Diversity 2021, 13(3), 130; https://doi.org/10.3390/d13030130 - 17 Mar 2021
Cited by 3 | Viewed by 743
Abstract
Sabellida Levinsen, 1883 is a large morphologically uniform group of sedentary annelids commonly known as fanworms. These annelids live in tubes made either of calcareous carbonate or mucus with agglutinated sediment. They share the presence of an anterior crown consisting of radioles and [...] Read more.
Sabellida Levinsen, 1883 is a large morphologically uniform group of sedentary annelids commonly known as fanworms. These annelids live in tubes made either of calcareous carbonate or mucus with agglutinated sediment. They share the presence of an anterior crown consisting of radioles and the division of the body into thorax and abdomen marked by a chaetal and fecal groove inversion. This study synthesises the current state of knowledge about the diversity of fanworms in the broad sense (morphological, ecological, species richness), the species occurrences in the different biogeographic regions, highlights latest surveys, provides guidelines for identification of members of each group, and describe novel methodologies for species delimitation. As some members of this group are well-known introduced pests, we address information about these species and their current invasive status. In addition, an overview of the current evolutionary hypothesis and history of the classification of members of Sabellida is presented. The main aim of this review is to highlight the knowledge gaps to stimulate research in those directions. Full article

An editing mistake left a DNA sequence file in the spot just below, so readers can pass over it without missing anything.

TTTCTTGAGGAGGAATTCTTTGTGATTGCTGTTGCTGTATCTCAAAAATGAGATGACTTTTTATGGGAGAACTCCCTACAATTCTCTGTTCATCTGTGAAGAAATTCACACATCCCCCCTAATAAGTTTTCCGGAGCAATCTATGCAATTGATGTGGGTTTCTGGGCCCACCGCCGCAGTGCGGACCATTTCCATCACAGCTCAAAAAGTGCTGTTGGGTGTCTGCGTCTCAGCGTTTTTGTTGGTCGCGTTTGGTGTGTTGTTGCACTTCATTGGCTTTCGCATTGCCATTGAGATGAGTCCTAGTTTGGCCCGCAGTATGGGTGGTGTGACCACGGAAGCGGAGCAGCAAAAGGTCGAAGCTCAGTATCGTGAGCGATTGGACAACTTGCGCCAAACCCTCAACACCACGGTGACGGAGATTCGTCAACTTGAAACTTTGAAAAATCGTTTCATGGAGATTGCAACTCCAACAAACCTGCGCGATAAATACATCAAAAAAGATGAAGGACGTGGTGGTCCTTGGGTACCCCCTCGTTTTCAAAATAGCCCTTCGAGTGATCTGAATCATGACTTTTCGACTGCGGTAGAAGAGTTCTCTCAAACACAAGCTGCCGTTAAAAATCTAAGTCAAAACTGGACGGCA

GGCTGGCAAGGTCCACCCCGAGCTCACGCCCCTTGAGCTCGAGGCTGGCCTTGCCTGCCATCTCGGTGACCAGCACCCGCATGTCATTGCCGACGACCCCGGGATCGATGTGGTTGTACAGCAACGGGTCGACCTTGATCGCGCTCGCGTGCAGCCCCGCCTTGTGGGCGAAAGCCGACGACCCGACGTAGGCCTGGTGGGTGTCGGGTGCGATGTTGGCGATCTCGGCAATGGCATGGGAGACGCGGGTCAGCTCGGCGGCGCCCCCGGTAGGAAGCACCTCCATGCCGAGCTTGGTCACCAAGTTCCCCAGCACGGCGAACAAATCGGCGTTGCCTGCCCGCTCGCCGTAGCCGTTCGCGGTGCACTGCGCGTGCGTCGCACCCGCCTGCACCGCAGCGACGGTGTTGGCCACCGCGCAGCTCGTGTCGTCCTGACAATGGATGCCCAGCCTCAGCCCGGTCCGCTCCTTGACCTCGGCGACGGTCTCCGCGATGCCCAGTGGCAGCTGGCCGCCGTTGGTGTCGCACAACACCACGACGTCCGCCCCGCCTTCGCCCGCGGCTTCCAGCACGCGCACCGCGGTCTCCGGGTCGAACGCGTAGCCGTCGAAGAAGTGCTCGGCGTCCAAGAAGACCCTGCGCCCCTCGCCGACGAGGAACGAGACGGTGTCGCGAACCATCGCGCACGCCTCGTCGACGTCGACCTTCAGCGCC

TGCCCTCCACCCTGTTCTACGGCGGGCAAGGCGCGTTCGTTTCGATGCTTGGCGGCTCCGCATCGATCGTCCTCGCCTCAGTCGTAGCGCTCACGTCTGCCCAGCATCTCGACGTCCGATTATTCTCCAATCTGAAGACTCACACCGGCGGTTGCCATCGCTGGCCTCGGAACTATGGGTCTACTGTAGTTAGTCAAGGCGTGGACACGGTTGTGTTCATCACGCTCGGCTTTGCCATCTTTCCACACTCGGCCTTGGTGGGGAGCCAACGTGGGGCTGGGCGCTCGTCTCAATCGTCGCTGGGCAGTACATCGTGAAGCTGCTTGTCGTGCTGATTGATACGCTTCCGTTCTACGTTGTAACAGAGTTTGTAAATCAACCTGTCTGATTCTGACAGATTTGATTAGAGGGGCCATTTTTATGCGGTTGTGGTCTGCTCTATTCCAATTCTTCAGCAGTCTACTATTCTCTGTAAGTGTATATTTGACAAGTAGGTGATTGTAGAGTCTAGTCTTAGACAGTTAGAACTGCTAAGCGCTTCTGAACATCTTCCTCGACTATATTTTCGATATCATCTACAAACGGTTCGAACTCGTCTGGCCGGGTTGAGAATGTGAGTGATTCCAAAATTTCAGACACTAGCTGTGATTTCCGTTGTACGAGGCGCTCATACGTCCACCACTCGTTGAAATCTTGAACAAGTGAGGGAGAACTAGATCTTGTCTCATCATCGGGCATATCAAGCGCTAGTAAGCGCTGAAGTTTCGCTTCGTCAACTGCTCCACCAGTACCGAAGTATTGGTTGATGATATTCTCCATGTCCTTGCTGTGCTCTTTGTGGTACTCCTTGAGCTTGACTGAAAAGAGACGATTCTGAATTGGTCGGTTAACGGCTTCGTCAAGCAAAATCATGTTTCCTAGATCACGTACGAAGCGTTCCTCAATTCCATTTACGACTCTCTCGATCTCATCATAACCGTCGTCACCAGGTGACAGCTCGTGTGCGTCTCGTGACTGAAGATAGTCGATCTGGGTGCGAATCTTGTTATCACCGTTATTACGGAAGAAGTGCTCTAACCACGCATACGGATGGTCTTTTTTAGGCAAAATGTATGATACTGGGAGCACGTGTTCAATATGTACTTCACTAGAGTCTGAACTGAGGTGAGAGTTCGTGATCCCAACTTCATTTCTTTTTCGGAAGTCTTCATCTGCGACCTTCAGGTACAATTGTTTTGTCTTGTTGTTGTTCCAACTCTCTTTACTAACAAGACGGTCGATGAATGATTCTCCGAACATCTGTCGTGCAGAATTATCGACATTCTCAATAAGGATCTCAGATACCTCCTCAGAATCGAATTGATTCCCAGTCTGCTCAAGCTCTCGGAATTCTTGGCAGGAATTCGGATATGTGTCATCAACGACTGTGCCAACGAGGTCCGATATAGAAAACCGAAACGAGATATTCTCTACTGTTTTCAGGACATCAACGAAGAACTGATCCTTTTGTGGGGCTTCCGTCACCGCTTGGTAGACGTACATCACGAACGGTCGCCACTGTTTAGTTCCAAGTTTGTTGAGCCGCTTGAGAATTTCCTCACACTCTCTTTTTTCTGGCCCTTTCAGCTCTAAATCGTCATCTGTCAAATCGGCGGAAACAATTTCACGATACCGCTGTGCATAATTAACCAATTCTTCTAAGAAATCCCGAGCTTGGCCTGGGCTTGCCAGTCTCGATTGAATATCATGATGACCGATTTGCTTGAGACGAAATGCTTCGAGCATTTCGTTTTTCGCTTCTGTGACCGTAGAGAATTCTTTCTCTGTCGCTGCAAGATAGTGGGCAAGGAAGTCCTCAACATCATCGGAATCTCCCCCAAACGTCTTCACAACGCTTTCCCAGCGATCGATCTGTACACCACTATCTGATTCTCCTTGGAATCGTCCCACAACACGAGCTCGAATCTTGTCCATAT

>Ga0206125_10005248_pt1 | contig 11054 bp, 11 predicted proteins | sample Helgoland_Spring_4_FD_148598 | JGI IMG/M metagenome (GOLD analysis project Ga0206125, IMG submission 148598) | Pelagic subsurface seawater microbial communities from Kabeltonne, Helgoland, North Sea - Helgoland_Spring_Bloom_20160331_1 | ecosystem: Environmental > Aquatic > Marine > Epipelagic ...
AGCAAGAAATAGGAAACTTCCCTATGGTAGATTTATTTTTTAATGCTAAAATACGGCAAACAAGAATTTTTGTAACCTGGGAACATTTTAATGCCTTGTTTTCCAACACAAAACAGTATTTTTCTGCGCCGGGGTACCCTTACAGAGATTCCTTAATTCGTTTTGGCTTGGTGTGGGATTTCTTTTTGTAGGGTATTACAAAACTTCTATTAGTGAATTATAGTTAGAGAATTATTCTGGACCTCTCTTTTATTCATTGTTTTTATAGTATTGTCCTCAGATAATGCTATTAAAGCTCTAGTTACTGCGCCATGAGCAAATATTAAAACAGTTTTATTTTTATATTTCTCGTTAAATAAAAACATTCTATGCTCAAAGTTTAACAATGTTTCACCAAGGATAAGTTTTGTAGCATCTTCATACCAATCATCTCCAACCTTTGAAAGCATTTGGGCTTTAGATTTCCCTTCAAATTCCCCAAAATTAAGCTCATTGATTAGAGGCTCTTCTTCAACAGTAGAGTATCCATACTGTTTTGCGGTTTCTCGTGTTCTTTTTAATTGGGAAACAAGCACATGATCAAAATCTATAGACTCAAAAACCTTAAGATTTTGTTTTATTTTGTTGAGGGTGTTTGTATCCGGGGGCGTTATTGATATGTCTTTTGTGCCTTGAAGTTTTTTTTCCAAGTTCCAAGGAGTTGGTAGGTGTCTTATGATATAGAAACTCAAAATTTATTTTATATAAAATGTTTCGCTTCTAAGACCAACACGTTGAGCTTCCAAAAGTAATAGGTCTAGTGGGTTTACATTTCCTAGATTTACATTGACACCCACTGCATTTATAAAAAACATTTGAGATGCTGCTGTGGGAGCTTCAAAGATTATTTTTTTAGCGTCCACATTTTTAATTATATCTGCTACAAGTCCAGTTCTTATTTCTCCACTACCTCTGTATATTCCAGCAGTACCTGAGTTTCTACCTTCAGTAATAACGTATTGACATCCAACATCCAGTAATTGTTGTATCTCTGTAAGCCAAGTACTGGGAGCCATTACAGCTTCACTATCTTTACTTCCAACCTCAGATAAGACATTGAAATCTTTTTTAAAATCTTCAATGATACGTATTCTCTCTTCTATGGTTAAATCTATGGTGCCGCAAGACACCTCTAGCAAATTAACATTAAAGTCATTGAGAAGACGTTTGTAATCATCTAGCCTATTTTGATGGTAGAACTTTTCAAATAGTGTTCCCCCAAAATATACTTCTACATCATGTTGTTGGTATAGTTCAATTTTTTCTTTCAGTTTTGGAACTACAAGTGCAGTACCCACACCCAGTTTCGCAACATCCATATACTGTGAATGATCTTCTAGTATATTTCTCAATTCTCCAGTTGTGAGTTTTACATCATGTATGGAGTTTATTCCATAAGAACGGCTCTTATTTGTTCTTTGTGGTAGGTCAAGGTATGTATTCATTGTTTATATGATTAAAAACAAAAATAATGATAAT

(This article belongs to the Special Issue Systematics and Diversity of Annelids)
Show Figures

Figure 1

Review
Annelid Diversity: Historical Overview and Future Perspectives
Diversity 2021, 13(3), 129; https://doi.org/10.3390/d13030129 - 17 Mar 2021
Cited by 1 | Viewed by 1016
Abstract
Annelida is a ubiquitous, common and diverse group of organisms, found in terrestrial, fresh waters and marine environments. Despite the large efforts put into resolving the evolutionary relationships of these and other Lophotrochozoa, and the delineation of the basal nodes within the group, [...] Read more.